Flying overhead kick

This is essentially a flying side piercing kick performed after clearing a horizontal object in your path.  The key elements here are

  • accelerating hard towards the target
  • jumping high
  • swinging the feet through into the tucked position
  • delivering a sharp kick aimed at chest level
  • continuing the rotation to land facing the direction of take off

Start by learning to land properly.  If you hold a side kick position and land side facing, your foot touches down with the footsword, with all the momentum of your body weight behind it. A great recipe for a sprained ankle, or worse.  To prevent this learn to continue your body roll – from full facing at take off, roll to side facing to deliver the kick, continue to roll to face the direction of take off at landing.  This will allow the natural bend of the knee and ankle to absorb the shock of landing with horizontal momentum.  Practice this with a natural take off, roll the hip over as with the flying side piercing kick in Choong Moo, tucking the feet up and landing facing the other way.  Having to tuck the feet up will teach you to jump high.  Slowly increase speed at take off, maintaining form as the horizontal distance is increased.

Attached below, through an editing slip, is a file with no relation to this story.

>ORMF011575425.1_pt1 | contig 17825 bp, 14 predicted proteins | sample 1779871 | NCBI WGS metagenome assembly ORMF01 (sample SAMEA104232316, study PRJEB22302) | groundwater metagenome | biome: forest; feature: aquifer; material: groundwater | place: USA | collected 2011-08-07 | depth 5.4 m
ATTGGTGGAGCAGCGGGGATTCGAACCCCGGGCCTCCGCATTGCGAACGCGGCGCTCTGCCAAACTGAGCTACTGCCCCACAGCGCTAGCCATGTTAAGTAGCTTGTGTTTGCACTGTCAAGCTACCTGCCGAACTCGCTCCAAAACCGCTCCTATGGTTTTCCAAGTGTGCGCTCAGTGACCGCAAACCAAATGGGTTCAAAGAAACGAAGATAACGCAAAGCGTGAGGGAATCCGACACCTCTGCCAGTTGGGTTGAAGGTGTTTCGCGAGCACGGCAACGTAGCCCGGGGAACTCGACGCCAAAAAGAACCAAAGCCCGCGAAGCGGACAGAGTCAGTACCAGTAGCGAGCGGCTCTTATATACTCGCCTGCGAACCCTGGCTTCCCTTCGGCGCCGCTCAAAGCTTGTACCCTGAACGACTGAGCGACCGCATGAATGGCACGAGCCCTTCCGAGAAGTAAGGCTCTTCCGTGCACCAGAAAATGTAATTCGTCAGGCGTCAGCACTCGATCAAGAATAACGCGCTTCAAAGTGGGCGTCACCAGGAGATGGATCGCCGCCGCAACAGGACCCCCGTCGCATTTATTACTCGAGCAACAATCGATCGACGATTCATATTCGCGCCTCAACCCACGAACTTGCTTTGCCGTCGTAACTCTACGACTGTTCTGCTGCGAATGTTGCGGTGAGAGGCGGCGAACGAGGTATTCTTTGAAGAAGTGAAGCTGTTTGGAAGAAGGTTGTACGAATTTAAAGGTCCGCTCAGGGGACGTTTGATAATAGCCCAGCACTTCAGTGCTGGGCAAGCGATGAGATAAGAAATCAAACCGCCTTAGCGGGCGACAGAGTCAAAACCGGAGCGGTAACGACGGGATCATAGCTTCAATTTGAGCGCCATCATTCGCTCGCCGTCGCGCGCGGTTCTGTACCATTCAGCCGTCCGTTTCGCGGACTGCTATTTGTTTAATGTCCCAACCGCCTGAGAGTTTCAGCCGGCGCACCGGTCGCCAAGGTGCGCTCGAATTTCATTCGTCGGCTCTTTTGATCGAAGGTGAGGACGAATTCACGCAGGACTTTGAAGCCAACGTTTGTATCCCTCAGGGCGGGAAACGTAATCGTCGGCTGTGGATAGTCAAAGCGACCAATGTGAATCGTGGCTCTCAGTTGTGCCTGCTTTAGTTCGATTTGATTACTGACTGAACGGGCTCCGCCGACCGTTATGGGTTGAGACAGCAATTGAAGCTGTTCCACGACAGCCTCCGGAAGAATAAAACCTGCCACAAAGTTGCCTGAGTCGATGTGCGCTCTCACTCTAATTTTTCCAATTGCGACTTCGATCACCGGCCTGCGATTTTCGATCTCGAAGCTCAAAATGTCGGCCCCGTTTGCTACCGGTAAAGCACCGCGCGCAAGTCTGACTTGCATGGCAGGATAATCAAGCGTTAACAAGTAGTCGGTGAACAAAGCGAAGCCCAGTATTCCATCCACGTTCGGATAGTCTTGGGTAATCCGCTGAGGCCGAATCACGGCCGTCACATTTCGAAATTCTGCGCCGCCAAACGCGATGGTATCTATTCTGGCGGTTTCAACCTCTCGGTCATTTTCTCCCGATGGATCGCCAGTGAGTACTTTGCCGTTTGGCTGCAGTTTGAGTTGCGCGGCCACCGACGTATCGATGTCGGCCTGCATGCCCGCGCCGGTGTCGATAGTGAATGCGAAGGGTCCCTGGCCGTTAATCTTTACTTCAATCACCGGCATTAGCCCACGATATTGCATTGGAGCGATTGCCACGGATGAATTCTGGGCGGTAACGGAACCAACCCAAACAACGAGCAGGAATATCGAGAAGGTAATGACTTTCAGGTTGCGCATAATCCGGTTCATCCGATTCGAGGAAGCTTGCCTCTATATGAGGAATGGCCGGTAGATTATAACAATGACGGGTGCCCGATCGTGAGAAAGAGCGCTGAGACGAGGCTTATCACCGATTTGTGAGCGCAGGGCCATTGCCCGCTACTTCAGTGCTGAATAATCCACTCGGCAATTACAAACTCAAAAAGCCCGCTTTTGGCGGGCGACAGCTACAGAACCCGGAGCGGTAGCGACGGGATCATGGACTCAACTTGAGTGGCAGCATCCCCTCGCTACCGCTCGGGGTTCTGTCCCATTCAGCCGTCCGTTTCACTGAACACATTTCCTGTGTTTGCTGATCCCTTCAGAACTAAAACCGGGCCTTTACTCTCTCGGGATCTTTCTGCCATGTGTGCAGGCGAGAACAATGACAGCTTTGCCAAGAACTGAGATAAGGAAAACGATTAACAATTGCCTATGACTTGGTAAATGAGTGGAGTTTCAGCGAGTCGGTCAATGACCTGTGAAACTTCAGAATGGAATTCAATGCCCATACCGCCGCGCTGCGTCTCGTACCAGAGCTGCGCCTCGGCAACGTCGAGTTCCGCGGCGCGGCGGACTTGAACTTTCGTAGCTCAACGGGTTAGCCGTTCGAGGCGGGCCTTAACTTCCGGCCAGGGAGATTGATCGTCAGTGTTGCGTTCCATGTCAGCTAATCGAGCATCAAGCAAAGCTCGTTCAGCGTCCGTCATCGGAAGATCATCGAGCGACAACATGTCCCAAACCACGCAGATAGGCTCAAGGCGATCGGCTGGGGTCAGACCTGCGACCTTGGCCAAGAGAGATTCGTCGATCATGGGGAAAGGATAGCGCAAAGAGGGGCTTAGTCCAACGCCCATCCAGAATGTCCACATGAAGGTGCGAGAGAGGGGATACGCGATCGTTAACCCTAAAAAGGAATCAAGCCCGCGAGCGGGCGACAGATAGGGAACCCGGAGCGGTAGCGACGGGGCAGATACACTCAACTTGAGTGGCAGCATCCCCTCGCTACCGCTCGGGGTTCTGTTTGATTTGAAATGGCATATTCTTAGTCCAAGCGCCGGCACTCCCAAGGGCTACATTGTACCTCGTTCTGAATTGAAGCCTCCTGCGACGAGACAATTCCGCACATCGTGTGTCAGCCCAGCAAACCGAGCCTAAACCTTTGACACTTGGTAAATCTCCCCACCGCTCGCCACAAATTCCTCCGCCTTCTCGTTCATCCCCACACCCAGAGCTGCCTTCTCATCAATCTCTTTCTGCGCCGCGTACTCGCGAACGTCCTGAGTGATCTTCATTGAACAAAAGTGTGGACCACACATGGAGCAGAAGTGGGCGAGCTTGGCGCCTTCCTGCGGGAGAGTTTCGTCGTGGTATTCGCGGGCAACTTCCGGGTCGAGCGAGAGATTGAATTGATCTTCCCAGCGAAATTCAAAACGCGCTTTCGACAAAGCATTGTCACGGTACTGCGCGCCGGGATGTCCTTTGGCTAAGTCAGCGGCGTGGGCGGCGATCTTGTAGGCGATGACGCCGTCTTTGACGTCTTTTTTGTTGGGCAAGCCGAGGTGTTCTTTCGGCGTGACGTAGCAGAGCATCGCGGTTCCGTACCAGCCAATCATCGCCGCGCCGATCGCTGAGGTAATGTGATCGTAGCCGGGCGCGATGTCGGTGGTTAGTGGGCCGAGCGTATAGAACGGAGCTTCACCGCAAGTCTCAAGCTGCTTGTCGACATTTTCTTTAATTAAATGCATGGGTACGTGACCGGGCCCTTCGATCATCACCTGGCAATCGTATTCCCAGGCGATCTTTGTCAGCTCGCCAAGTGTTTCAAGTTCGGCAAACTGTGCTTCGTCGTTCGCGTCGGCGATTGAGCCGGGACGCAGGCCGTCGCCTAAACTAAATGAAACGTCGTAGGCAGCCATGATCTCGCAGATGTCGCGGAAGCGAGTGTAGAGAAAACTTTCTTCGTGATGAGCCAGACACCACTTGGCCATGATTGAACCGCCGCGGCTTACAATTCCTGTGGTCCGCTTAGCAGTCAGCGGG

Once this is mastered, try to accelerate hard with the last couple of steps.  This is what is going to carry you the distance, and also help with breaking the target board.  Focus on taking off leaning forwards slightly, then swinging your feet through to the tucked position in front of you. Don’t extend the kicking leg until the last moment.  This needs to be a sharply delivered kick, not just falling through the board.  Ensure that your board holders are spaced wide enough to squeak through between them, but not so far apart as to hold the board weakly.  Finally, land lightly on your feet.

Final Words

New Zealand has a huge respect from every Taekwon-Do nation in the world, particularly in the disciplines of specialty and power.  For good reason.   29 Gold Medals, 14 Silver, 22 Bronze in power. 25 Gold medals, 17 Silver and 18 Bronze in specialty at World Championship level!

We train hard.  We strive to understand.  We aim high.

You don’t have to be a world champion to impress an examiner though.   A student that demonstrates that they know what they are doing (and why!) will always be better than someone who breaks or jumps ugly.

Practice is at the heart of all improvements.  Once some of the basic techniques have been learnt, a great deal of practice can be done on your own on either a hanging bag or a suspended target.  A stand alone board holder for power and specialty is a huge bonus. Holding a target, boards or a board holder for someone else gets tedious real quick.  The best practice is where you can stack up a bunch of boards, break them one after another till they are all broken.  Then start again.  1000 successful breaks? Yep.

All of the above suggestions and advice are not a substitute for coaching and training from your instructor.  There may be things, movements, techniques that they disagree with me.  In all cases trust your instructor to know what is best for you.